The Transform to Net Zero group, which expects to complete its work by 2025, aims to encourage businesses around the world to adopt science-based climate targets that address the environmental impact of their full value chains, sometimes known as Scope 3 emissions. They also have committed to share information on investing in carbon-reduction technologies and to collectively push for public policies that accelerate the net zero transition.

“The business world of the future cannot look like it does now; in addition to decarbonization, a full system transformation is needed,”  Unilever CEO Alan Jope said in the Transform To Zero launch statement.

In other news this week:


GPT-3, short for Generative Pre-training Transformer, the third generation of the machine learning model, got a lot of buzz this week. Some say it is over-hyped but others argue that there is already evidence that it could have a big impact on business. (Stay tuned for an upcoming deep dive on the topic in The Innovator’s radar)


The World Economic Forum published a white paper on genomic data policy and ethics to help boost diversity in genomic medicine. Analysis found 78% of people in genome-wide association studies are of European descent. Additionally, researchers from the Broad Institute of MIT and Harvard and Massachusetts General Hospital found data from the UK Biobank had a 4.5 times higher prediction accuracy for people of European ancestry than those of African ancestry, and two times higher accuracy than those of East Asian ancestry.

 Pfizer, BioNTech Get $1.95 Billion COVID-19 Vaccine Order From U.S. Government The U.S. has agreed to pay Pfizer and BioNTech nearly $2 billion to secure 100 million doses of their experimental Covid-19 vaccine to provide to Americans free of charge, the latest sign the government is readying plans to make vaccines available if proved to work safely.


eBay Sells Classified Ad Business To Norwegian Firm for $9.2 Billion Adevinta, the acquiring company, already oversees digital marketplaces in 15 countries, with a significant presence in parts of Europe, South America and Mexico. By acquiring the eBay business, Adevinta will significantly expand its presence in Germany, one of Europe’s biggest economies, where its current operation doesn’t hold a dominant position.The new entity’s operations will have total annual revenue of $1.8 billion, with a major presence in 20 countries.

French startup raises $40 million to help retailers customize the e-commerce user experience AB Tasty’s latest round of funding was led by Credit Mutuel Innovation.

The next phase of the retail apocalypse: stores are being reborn as e-commerce warehouses The Wall Street Journal outlines how retail spaces of all sizes are being converted into e-commerce fulfillment centers


Scientists have discovered that the extract of a common weed plant, Bidens pilosa, is a promising source of enzymes for the food industry. A study published in the International Journal of Scientific and Technology Research claims the technique can produce cheaper plant alternatives to the expensive enzymes necessary in wine and cheese production.


From The Gig Economy To The Guild Economy Deloitte’s John Hagel predicts that as gig workers begin to realize the need to accelerate their learning and performance improvement, they’re going to be driven to come together into small groups and offer their services as a group, rather than as individuals.


Paying Through The Nose Takes On A Whole New Meaning Alipay is using nose prints to identify dogs and cats covered by its newly launched medical insurance for pets. It has partnered with China Continent Property & Casualty and ZhongAn P&C, an online only insurance company, on the offer.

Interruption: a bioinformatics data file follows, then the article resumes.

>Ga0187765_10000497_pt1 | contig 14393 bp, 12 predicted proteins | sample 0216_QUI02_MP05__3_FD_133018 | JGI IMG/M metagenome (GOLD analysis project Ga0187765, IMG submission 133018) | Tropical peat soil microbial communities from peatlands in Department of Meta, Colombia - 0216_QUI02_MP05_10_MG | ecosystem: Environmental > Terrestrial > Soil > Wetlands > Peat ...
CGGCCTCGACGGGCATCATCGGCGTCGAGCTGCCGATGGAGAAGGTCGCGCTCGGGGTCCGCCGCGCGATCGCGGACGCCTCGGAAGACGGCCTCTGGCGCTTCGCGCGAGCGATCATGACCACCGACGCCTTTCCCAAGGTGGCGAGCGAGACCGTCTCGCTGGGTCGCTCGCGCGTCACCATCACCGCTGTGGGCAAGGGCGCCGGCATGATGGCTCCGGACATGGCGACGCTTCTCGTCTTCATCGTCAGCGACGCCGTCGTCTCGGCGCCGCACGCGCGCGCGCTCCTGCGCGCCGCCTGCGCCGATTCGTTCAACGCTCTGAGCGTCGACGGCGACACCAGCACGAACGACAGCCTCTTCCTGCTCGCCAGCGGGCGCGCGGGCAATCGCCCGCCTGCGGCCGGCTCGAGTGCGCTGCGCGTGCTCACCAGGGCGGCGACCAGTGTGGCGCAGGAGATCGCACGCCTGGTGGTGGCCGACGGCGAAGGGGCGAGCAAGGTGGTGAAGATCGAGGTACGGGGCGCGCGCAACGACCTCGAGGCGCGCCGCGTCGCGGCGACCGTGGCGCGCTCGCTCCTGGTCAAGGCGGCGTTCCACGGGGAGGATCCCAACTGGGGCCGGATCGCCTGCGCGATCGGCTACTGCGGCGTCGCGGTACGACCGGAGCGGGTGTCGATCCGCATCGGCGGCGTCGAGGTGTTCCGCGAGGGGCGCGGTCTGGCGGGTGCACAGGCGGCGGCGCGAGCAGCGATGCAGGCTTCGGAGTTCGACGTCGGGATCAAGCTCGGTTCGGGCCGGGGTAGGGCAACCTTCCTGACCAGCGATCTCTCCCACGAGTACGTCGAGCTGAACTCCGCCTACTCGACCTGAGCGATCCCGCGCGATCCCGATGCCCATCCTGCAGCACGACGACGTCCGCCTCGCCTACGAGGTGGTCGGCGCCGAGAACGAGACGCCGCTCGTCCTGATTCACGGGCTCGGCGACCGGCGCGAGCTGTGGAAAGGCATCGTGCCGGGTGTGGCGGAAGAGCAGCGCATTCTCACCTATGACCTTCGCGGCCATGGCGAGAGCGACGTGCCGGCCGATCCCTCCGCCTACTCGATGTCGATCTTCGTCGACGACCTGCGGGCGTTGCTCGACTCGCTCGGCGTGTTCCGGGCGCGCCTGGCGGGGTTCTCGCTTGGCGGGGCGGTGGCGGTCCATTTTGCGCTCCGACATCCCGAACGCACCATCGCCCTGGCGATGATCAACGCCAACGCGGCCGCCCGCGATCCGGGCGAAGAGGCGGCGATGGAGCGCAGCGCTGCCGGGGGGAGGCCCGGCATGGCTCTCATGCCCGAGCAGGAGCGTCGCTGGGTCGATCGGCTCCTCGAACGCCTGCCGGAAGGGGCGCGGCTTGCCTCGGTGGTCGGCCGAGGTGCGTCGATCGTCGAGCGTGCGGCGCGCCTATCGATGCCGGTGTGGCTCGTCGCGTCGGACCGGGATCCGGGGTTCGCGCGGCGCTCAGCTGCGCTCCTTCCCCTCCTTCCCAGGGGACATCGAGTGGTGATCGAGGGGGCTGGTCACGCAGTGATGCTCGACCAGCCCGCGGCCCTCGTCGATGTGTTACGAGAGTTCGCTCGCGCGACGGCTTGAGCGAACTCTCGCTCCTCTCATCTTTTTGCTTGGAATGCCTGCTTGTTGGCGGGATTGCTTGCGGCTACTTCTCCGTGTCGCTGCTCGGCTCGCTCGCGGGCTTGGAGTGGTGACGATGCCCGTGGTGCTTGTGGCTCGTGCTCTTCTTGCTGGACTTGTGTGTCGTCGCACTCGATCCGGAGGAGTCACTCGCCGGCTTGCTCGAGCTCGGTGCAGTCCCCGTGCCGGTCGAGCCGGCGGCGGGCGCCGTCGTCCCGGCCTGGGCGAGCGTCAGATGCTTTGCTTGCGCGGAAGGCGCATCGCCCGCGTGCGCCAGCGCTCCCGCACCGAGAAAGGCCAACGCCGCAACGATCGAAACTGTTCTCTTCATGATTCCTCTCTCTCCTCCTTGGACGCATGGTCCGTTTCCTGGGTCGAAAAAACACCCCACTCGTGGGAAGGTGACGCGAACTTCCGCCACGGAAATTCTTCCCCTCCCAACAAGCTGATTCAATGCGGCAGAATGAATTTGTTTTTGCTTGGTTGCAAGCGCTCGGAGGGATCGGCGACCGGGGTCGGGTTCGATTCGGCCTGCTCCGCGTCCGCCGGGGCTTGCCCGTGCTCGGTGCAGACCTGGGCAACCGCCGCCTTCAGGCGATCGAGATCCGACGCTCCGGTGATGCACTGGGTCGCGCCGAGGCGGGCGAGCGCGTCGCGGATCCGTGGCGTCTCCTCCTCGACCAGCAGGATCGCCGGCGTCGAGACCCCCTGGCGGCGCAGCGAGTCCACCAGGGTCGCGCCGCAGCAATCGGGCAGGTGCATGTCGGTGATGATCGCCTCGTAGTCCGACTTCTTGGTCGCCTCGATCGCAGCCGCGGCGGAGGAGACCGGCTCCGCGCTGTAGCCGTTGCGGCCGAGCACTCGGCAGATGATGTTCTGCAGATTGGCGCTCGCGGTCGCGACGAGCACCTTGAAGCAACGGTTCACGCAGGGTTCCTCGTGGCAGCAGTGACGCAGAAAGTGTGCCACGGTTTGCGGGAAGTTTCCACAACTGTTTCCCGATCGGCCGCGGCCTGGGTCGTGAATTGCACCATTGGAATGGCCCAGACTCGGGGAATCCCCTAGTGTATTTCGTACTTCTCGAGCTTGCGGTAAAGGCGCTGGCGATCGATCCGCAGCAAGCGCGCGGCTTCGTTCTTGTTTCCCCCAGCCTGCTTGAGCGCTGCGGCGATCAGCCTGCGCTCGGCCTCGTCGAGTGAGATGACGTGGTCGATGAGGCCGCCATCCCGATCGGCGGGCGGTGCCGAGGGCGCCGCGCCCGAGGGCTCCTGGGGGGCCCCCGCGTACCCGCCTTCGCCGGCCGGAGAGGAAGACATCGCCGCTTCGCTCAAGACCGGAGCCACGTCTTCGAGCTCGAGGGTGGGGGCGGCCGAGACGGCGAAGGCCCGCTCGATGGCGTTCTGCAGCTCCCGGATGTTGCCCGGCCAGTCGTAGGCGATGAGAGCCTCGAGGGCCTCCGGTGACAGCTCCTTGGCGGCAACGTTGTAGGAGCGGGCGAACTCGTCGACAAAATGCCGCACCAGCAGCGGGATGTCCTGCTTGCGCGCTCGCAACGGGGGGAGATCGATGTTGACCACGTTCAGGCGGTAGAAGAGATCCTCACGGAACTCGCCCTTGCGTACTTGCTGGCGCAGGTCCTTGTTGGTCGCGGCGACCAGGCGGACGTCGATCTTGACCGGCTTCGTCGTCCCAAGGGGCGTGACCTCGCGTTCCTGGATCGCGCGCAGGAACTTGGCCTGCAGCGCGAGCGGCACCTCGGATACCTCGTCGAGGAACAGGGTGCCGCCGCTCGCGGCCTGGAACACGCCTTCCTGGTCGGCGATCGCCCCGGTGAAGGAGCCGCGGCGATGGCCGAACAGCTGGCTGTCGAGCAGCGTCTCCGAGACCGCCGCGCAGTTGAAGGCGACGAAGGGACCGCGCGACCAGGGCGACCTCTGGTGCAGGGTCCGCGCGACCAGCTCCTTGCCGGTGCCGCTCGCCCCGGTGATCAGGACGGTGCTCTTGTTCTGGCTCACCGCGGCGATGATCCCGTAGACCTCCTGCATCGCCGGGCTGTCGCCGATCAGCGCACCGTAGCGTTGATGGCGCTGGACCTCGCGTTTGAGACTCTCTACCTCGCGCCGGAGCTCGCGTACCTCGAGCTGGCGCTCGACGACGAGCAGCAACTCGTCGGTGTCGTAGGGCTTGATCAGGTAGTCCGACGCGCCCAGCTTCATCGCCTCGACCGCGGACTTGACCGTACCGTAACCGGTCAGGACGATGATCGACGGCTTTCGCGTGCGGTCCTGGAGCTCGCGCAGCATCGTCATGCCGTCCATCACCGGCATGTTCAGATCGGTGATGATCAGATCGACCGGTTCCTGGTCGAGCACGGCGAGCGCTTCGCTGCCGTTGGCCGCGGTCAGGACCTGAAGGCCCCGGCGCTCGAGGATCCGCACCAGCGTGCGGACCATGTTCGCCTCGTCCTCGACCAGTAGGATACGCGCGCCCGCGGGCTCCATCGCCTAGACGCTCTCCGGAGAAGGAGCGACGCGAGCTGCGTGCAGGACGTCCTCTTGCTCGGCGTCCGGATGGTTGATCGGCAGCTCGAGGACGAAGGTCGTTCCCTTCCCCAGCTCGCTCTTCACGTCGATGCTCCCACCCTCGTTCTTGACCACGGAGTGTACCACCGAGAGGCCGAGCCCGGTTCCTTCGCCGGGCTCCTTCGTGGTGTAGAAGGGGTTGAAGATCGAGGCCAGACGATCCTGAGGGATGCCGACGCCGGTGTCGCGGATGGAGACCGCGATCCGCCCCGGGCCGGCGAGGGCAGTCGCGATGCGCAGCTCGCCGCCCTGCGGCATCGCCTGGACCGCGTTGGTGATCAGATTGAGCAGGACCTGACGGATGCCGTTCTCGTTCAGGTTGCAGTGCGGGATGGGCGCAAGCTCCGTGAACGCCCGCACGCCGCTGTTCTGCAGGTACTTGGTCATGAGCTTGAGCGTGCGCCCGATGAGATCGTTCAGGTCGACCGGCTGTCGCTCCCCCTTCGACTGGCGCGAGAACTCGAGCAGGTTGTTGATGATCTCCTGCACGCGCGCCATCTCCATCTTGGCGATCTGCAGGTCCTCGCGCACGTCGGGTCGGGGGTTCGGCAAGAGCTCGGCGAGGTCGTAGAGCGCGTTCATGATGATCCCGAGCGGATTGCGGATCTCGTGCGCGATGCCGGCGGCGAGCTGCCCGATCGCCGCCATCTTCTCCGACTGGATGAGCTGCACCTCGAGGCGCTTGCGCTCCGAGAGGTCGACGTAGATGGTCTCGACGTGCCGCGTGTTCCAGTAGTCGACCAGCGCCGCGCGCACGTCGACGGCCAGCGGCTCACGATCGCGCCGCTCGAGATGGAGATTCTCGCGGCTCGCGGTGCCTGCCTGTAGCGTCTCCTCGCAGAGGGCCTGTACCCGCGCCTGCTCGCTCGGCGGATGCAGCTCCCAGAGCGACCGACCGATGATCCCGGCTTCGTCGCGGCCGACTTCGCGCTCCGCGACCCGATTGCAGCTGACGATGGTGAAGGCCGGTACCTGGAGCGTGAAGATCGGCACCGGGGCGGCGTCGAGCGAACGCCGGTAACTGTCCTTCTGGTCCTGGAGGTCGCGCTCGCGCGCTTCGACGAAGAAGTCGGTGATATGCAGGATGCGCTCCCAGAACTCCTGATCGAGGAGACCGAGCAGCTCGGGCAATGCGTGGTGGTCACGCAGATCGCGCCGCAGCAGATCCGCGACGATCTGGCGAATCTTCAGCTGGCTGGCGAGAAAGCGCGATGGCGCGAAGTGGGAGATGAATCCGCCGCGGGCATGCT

Alipay and Mobile Operator Vodacom Partner To Create Super App in South Africa The app will allow consumers in South Africa to shop online, pay bills and send money to family from next year. It will also help small to medium enterprises  access financial services such as lending and insurance.

Russia’s VTB Bank Launches Robot Factory VTB Bank plans to roll 250 “digital employees” off the production line by the end of 2022. The new robots will take over some routine operations, including document processing and data entry, and reduce the cost of producing by three to four times.


Engie and EDP Renováveis have announced the creation of Ocean Winds, a joint venture equally controlled by both companies in the floating and bottom-fixed offshore wind energy sector.The new company will act as the exclusive investment vehicle they use to capture offshore wind opportunities around the world. Ocean Winds will, they say, become one of the top five global offshore wind operators by combining the industrial and development capacity of both parent companies.


Waymo, Fiat Chrysler, Expand Autonomous Vehicle Partnership Self-driving car company Waymo and Fiat Chrysler are expanding their autonomous vehicle partnership to commercial vehicles, and Fiat Chrysler will develop fully self-driving vehicles exclusively with Waymo going forward.


Fully Biodegradable Plastic Polymateria, a London-based startup that’s “advancing science to help nature deal with plastic pollution,” has raised £15 million from Planet First Partners. The British startup says its new technology, called Biotransformation, fully biodegrades common forms of plastic, leaving behind zero microplastics with no environmental harm in the process. The new investment will accelerate the rollout of this technology in countries around the world, in partnership with foreign governments.

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About the author

Jennifer L. Schenker

Jennifer L. Schenker, an award-winning journalist, has been covering the global tech industry from Europe since 1985, working full-time, at various points in her career for the Wall Street Journal Europe, Time Magazine, International Herald Tribune, Red Herring and BusinessWeek. She is currently the editor-in-chief of The Innovator, an English-language global publication about the digital transformation of business. Jennifer was voted one of the 50 most inspiring women in technology in Europe in 2015 and 2016 and was named by Forbes Magazine in 2018 as one of the 30 women leaders disrupting tech in France. She has been a World Economic Forum Tech Pioneers judge for 20 years. She lives in Paris and has dual U.S. and French citizenship.